UW Today

This is an archived article.

February 14, 2002

Digital dental records:Students learning to use digital camers to document their work







Walter Neary
HS News & Community Relations


Students in the UW School of Dentistry are finding a new and high-tech way to communicate with patients and plan comprehensive treatment. They are taking a course in digital photography.



The Clinical Digital Photography Course was offered to fourth-year dental students as a spring quarter elective this past year. Twenty-five students participated. The course was repeated this past summer for the new fourth-year class members so that they could begin documenting their clinical cases. This coming year, a separate training program for interested faculty will begin.



“Students tell us they really find the course interesting and very useful. It has given them a new way of understanding the patient’s needs, and they plan to incorporate photography into their practices,” said Dr. James Steiner, acting dean of the School of Dentistry, clinical professor of endodontics and holder of the Washington Dental Service (WDS) Endowed Chair in Dentistry.



The course includes approximately three hours of visual presentations by Jim Clark, photographer in the Department of Orthodontics, followed by three hours of clinical participation. Students take turns being the photographer and the patient.



Fourth-year student David Keller says it was one of the most useful courses that he has taken. Since the class, Keller has repeatedly checked out digital equipment available under the new program to use with patients.



“A picture is truly worth 1,000 words. Digital photography is a powerful new tool for better communication with patients. I’m now able to actually show a patient the results of neglect — or excellent home care. I can actually show them the hole the caries process has put in their tooth, or how not flossing has caused them to have a rampant infection in their gums. That’s a tremendous reinforcement for oral instructions I give them,” Keller says.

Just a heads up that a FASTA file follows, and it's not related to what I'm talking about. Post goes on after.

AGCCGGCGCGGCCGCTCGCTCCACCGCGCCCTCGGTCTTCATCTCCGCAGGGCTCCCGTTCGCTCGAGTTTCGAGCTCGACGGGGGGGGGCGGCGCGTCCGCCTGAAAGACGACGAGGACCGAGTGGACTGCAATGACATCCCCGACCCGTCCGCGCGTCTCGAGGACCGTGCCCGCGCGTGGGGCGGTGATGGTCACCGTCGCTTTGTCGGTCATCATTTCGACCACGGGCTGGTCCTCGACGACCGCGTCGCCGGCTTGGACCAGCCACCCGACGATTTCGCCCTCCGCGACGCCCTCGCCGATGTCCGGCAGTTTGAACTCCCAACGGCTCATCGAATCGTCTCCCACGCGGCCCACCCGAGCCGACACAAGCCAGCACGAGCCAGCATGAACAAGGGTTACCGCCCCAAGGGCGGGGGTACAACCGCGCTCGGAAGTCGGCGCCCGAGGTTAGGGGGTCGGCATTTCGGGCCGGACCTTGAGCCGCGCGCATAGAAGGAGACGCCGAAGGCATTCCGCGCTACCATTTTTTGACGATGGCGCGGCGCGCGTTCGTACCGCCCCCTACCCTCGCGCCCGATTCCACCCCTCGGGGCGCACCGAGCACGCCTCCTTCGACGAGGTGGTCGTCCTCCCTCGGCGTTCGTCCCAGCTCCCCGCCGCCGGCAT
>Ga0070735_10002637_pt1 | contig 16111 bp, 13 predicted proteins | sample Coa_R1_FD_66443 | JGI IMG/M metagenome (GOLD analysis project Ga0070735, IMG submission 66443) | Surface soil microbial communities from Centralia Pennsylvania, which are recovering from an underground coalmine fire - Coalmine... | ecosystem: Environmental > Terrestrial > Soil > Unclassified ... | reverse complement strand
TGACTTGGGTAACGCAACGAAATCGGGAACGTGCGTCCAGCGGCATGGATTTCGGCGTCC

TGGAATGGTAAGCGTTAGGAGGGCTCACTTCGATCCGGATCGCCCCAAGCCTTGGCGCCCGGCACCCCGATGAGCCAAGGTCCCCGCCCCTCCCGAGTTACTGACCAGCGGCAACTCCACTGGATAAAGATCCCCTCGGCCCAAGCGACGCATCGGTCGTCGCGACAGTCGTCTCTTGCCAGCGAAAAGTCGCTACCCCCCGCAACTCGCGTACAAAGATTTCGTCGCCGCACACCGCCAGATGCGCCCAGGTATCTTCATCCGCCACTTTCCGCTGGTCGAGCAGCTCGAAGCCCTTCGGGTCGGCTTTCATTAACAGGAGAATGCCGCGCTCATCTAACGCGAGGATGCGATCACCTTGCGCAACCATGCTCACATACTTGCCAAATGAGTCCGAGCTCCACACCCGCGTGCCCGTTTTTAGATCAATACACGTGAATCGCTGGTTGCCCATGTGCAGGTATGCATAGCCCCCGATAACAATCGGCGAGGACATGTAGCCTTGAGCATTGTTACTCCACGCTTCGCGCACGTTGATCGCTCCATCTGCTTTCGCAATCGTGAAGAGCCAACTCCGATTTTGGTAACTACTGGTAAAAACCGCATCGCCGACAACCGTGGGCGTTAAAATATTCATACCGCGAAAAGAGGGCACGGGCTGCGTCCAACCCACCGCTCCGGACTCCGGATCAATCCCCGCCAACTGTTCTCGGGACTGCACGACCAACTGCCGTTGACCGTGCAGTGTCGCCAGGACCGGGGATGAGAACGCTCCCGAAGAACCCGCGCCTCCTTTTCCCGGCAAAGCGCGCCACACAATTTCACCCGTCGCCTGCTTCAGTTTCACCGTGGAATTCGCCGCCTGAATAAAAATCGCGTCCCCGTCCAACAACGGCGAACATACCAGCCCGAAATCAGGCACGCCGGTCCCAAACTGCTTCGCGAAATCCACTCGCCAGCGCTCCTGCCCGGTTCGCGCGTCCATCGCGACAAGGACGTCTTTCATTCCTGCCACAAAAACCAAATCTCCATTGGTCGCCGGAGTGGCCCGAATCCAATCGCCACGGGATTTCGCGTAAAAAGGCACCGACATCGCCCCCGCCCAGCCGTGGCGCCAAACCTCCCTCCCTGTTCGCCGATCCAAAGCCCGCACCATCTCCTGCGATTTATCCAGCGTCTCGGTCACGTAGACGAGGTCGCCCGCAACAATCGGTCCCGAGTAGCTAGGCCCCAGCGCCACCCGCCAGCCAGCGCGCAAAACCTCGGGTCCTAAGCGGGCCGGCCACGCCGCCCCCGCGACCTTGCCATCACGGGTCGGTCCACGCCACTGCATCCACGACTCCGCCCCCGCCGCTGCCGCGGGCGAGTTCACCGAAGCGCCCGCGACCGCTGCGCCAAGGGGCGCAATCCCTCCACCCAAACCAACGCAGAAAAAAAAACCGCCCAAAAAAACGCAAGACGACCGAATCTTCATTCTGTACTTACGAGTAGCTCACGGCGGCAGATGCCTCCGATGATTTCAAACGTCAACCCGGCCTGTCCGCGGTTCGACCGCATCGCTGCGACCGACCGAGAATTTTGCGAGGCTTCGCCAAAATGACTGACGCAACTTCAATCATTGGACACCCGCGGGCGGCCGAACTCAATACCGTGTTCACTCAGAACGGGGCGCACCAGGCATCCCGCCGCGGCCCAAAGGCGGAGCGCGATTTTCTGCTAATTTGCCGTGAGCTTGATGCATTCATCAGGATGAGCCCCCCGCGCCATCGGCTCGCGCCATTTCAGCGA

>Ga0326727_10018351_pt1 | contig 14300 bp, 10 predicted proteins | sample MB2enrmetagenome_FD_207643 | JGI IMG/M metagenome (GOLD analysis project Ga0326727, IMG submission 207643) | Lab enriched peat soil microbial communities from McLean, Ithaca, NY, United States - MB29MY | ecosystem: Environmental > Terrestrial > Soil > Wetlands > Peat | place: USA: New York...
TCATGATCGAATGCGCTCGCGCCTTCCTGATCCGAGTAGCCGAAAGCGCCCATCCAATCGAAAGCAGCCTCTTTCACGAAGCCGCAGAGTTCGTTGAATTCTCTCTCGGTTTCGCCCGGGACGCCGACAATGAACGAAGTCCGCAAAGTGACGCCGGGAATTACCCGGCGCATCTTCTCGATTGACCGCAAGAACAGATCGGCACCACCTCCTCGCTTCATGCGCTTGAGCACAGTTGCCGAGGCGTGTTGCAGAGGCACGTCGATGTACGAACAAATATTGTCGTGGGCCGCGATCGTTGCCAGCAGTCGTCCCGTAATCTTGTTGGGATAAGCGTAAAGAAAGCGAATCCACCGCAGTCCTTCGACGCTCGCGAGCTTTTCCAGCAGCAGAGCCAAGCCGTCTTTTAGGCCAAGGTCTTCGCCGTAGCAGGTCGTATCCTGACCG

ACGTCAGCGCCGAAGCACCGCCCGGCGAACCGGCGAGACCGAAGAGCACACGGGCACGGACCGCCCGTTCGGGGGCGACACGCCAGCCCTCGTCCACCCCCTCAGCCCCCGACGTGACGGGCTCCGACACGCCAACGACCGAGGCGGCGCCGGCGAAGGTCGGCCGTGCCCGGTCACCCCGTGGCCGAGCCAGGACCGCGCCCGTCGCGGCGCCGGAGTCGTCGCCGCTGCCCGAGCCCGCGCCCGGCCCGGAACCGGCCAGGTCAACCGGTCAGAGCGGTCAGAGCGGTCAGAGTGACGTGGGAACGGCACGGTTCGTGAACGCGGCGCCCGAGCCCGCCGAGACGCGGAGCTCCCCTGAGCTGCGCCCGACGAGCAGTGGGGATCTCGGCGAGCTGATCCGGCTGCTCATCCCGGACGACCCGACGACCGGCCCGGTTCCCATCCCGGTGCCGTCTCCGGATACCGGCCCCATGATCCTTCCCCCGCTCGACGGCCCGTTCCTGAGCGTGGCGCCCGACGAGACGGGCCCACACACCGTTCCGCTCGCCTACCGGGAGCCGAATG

The course objectives are:







  • Each student will demonstrate competency in taking a complete series of digital intraoral photographs.




  • Students will input their images into a computer and adjust the final images using Photoshop 6.0.




  • Each student will print a complete set of their intraoral images for their personal record.


The ultimate goal is to have intraoral digital photography included in the required curriculum for all students and incorporated into the clinical care for patients at the School of Dentistry.



The course was made possible by gifts from dental alumni. Drs. Bryan and Linda Edgar of Federal Way, Wash., donated $110,000 to the 50th Anniversary Dental Alumni Class Challenge, pushing the total to more than $1.025 million. The Edgars stipulated that the funds must be used to purchase dental photography equipment and for an instructional program in dental photography and imaging for pre-doctoral dental students.



As leaders in organized dentistry and strong proponents of continuing education, the Edgars say they themselves have found photography and imaging very useful in their own practice, and say that they can significantly improve the quality of patient care. They also promote comprehensive case documentation for self-evaluation and continued learning.



Dr. Bryan C. Edgar chairs the Washington State Dental Quality Assurance Commission and has served as president of the Washington Academy of General Dentistry, among other professional leadership positions.



Dr. Linda J. Edgar has served as executive director and president of the Washington Academy of General Dentistry. She is a member of the national Academy of General Dentistry Council on Membership. Together, Bryan and Linda Edgar occupy a position on the University of Washington School of Dentistry Dean’s Club Board of Trustees.